Harlequin Duck (Histrionicus histrionicus)

Description
harlequin duck

Size

  • Is a small, rounded duck with a body length ranging from 36 to 48 centimetres (14 to 19 inches)

Appearance

  • Male has the following distinguishing characteristics:
    • White crescent in front of the eye and a white patch near the ear
    • Slate blue body plumage with chestnut sides and flanks and a dark blue-brown belly
    • Head is dark and the crown has a black stripe with a chestnut stripe on either side
    • Streaks of white are present on the head and body
  • Female characteristics include:
    • Dark brown body plumage with a white belly
    • Brown checks
    • Three white patches on the head, located behind, below and in front of the eye

Voice/Call

  • Generally silent outside of the breeding season.
  • Male courtship voice includes a descending trill and squeaky whistles.
  • Female courtship voice is a low croak or a harsh ek-ek-ek.
Distribution
  • Distributed in northern and arctic ecozones, and populations are found along the Pacific and Atlantic coasts of North America.
  • Eight to ten months of the year are spent in rocky coastal habitats.
  • Migrates inland during the summer to nest.
Natural History

Habitat

  • Nests along swiftly flowing, clear mountain streams that are removed from human disturbance and have adequate nesting cover on islands or along the banks to conceal nests.
  • Prefers specific types of streams and terrain for breeding, and pairs will often return to the same area each year.
  • The narrow habitat requirements of the species restrict its breeding range to the mountains and foothills in Alberta.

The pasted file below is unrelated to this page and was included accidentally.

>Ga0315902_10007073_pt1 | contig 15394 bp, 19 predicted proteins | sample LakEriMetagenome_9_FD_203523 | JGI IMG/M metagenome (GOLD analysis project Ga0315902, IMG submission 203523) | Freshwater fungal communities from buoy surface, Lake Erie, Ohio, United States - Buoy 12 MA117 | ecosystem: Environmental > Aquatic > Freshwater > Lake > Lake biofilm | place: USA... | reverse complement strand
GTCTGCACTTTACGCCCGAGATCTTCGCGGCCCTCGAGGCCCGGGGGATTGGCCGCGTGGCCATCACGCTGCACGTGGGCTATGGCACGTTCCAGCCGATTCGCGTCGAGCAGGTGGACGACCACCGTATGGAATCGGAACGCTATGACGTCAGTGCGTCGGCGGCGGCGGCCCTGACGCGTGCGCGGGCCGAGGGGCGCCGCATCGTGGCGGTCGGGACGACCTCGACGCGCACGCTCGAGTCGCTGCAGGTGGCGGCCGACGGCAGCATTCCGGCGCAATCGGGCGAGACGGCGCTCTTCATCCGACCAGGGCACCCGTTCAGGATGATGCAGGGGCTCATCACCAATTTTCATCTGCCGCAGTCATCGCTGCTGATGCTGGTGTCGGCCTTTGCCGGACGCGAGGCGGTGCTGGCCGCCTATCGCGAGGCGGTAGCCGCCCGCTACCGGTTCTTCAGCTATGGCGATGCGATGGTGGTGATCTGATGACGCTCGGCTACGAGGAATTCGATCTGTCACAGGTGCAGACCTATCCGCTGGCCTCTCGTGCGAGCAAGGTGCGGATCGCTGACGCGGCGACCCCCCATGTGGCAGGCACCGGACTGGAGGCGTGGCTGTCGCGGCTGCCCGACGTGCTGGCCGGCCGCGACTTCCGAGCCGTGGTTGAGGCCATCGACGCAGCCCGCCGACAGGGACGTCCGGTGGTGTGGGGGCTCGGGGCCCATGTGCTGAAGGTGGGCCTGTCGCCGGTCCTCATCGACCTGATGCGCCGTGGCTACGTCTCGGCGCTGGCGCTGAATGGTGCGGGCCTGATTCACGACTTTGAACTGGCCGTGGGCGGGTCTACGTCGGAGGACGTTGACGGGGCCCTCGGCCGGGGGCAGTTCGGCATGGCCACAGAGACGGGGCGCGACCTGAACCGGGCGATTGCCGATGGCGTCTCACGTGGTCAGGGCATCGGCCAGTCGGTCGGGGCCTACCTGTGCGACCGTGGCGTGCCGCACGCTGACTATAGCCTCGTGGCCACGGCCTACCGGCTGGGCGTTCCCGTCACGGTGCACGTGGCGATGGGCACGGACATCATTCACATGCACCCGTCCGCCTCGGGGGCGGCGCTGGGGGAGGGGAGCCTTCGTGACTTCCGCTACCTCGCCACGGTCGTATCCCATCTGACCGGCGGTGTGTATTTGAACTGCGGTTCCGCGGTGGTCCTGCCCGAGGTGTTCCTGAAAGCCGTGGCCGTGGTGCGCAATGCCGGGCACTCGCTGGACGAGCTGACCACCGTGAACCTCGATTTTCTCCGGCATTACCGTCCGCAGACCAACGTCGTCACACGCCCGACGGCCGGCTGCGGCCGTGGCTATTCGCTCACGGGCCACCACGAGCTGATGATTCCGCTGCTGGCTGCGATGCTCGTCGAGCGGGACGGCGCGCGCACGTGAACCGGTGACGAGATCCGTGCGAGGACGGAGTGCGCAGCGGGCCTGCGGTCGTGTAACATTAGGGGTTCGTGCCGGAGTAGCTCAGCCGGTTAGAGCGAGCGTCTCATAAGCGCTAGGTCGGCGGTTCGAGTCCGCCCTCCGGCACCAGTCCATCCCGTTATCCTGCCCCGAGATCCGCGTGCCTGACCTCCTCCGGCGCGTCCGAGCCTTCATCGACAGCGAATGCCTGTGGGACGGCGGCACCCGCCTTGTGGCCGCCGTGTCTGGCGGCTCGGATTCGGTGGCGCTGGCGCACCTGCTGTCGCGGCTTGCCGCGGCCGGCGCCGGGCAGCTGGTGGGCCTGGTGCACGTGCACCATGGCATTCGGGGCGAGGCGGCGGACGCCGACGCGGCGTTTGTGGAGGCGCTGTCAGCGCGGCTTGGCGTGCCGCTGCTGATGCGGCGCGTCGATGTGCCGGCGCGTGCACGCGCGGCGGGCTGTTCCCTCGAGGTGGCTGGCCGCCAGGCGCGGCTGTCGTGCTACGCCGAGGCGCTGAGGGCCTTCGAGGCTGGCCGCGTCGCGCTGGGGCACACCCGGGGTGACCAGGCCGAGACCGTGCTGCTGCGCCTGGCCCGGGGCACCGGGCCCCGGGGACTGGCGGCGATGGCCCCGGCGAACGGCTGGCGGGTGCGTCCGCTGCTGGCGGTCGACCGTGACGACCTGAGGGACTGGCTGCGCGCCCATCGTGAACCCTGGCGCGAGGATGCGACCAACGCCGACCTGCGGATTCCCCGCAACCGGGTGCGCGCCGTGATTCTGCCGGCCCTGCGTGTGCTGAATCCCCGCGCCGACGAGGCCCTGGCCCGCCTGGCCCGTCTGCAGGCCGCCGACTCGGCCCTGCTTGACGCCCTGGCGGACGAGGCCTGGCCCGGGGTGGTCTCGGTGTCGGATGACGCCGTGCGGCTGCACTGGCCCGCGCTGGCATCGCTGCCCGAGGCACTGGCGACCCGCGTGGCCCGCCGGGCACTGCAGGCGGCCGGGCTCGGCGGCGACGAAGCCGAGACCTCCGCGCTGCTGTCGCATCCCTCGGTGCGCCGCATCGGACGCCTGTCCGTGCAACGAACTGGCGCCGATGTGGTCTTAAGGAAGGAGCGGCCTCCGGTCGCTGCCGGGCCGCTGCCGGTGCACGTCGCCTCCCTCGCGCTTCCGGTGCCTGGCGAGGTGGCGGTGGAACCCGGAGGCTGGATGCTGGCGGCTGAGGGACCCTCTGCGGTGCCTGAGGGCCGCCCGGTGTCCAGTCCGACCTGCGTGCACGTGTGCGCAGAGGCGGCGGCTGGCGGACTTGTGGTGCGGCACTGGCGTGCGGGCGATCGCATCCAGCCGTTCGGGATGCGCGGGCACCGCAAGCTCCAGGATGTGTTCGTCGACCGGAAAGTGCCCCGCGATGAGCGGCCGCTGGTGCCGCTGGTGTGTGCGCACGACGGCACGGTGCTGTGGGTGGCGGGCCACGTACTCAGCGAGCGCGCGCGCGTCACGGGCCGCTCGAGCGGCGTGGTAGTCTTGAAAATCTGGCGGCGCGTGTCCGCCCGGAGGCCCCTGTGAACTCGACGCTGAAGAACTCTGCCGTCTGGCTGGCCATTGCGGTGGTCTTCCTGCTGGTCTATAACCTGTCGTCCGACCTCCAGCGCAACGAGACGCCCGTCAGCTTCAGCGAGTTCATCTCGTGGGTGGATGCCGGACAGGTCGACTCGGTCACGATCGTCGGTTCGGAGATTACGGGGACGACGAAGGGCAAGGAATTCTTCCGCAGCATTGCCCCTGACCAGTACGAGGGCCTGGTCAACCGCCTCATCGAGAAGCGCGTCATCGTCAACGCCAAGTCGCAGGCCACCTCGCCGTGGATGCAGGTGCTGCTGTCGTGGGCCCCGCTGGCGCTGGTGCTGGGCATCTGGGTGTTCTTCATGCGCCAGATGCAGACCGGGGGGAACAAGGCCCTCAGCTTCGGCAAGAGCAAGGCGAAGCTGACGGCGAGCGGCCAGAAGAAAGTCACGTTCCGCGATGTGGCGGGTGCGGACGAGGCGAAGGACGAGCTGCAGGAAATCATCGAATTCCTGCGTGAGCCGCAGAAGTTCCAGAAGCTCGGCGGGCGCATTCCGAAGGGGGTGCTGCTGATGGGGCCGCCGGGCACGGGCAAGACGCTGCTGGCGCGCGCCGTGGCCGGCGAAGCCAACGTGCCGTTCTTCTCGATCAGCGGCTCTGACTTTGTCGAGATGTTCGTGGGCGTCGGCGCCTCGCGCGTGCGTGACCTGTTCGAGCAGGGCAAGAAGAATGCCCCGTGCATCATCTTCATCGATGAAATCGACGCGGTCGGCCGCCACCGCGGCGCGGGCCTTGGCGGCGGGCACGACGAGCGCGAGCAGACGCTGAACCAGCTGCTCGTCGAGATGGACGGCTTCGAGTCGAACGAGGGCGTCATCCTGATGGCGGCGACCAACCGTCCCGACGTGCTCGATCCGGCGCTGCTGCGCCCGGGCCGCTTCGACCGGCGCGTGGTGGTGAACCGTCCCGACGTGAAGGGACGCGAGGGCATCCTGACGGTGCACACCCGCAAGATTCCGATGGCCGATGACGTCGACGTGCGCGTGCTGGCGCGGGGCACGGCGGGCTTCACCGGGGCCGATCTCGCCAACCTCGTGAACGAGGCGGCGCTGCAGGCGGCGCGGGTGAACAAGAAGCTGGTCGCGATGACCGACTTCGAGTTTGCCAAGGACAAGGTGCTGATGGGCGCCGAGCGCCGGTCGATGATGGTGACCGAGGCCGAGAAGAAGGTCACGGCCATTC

Food

  • Dives to river bottoms searching for fish eggs and aquatic invertebrates, in particular caddisfly and stonefly larvae.

When Active

  • Is active, but uncommon, in Alberta from late April or early May to September.
Reproduction and Growth

Breeding Behaviour

  • The harlequin duck breeds at a relatively late age, about two to five years old.
  • Shallow nest is built and lined with grass, other plant material and down feathers.
  • After breeding, males leave the females around July and travel to the west coast to molt. Females remain at nesting sites to incubate eggs and raise offspring alone.
Conservation and Management

Status

The harlequin duck is classified as Sensitive in the current General Status of Alberta Wild Species report. See:

For more information on this species, and the assessment and listing process, see the Status of the Harlequin Duck in Alberta report at:

In a subsequent detailed status assessment, Alberta’s Endangered Species Conservation Committee identified the harlequin duck as a Species of Special Concern—a species that without human intervention may soon become threatened with extinction. See information on the Endangered Species Conservation Committee and Species of Special Concern at:

Issues

  • Late breeding maturity and intermittent breeding behaviour of this species results in low annual population growth.
  • Breeding habitat is very specific, limited geographically, and vulnerable to human activities such as logging, mining, grazing, and outdoor recreation.

Current management

  • Regional inventories and research initiatives have led to:
    • restrictions on recreational boating and rafting on a number of streams and rivers in Alberta
    • potential site-specific mitigation for the effects of mining, and monitoring programs to evaluate population response

Hunting

Until recently, the harlequin duck was simply managed as a migratory game bird, although waterfowl hunting does not generally occur within its range in Alberta.

Hunting season information for this species is provided in the current Alberta Guide to Hunting Regulations. To view the guide online or to order a printed copy, visit the My Wild Alberta website at:

 

Page Information

Updated: Jan 15, 2014